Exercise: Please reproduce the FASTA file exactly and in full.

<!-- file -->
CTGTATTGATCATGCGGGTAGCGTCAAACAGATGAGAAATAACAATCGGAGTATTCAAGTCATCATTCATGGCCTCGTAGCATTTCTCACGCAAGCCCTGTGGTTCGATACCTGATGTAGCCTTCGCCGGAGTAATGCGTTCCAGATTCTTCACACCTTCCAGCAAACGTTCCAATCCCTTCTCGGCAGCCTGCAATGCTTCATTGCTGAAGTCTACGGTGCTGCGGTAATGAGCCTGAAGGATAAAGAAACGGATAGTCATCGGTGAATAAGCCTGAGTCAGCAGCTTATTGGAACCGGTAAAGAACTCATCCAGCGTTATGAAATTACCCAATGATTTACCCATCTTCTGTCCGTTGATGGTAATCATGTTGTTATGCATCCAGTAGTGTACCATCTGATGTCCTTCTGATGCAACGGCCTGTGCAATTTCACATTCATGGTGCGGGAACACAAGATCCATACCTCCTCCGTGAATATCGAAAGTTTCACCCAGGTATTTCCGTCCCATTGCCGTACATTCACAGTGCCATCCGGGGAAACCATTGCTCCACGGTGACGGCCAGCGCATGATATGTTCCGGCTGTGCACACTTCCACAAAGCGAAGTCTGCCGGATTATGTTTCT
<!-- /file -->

CTGTATTGATCATGCGGGTAGCGTCAAACAGATGAGAAATAACAATCGGAGTATTCAAGTCATCATTCATGGCCTCGTAGCATTTCTCACGCAAGCCCTGTGGTTCGATACCTGATGTAGCCTTCGCCGGAGTAATGCGTTCCAGATTCTTCACACCTTCCAGCAAACGTTCCAATCCCTTCTCGGCAGCCTGCAATGCTTCATTGCTGAAGTCTACGGTGCTGCGGTAATGAGCCTGAAGGATAAAGAAACGGATAGTCATCGGTGAATAAGCCTGAGTCAGCAGCTTATTGGAACCGGTAAAGAACTCATCCAGCGTTATGAAATTACCCAATGATTTACCCATCTTCTGTCCGTTGATGGTAATCATGTTGTTATGCATCCAGTAGTGTACCATCTGATGTCCTTCTGATGCAACGGCCTGTGCAATTTCACATTCATGGTGCGGGAACACAAGATCCATACCTCCTCCGTGAATATCGAAAGTTTCACCCAGGTATTTCCGTCCCATTGCCGTACATTCACAGTGCCATCCGGGGAAACCATTGCTCCACGGTGACGGCCAGCGCATGATATGTTCCGGCTGTGCACACTTCCACAAAGCGAAGTCTGCCGGATTATGTTTCT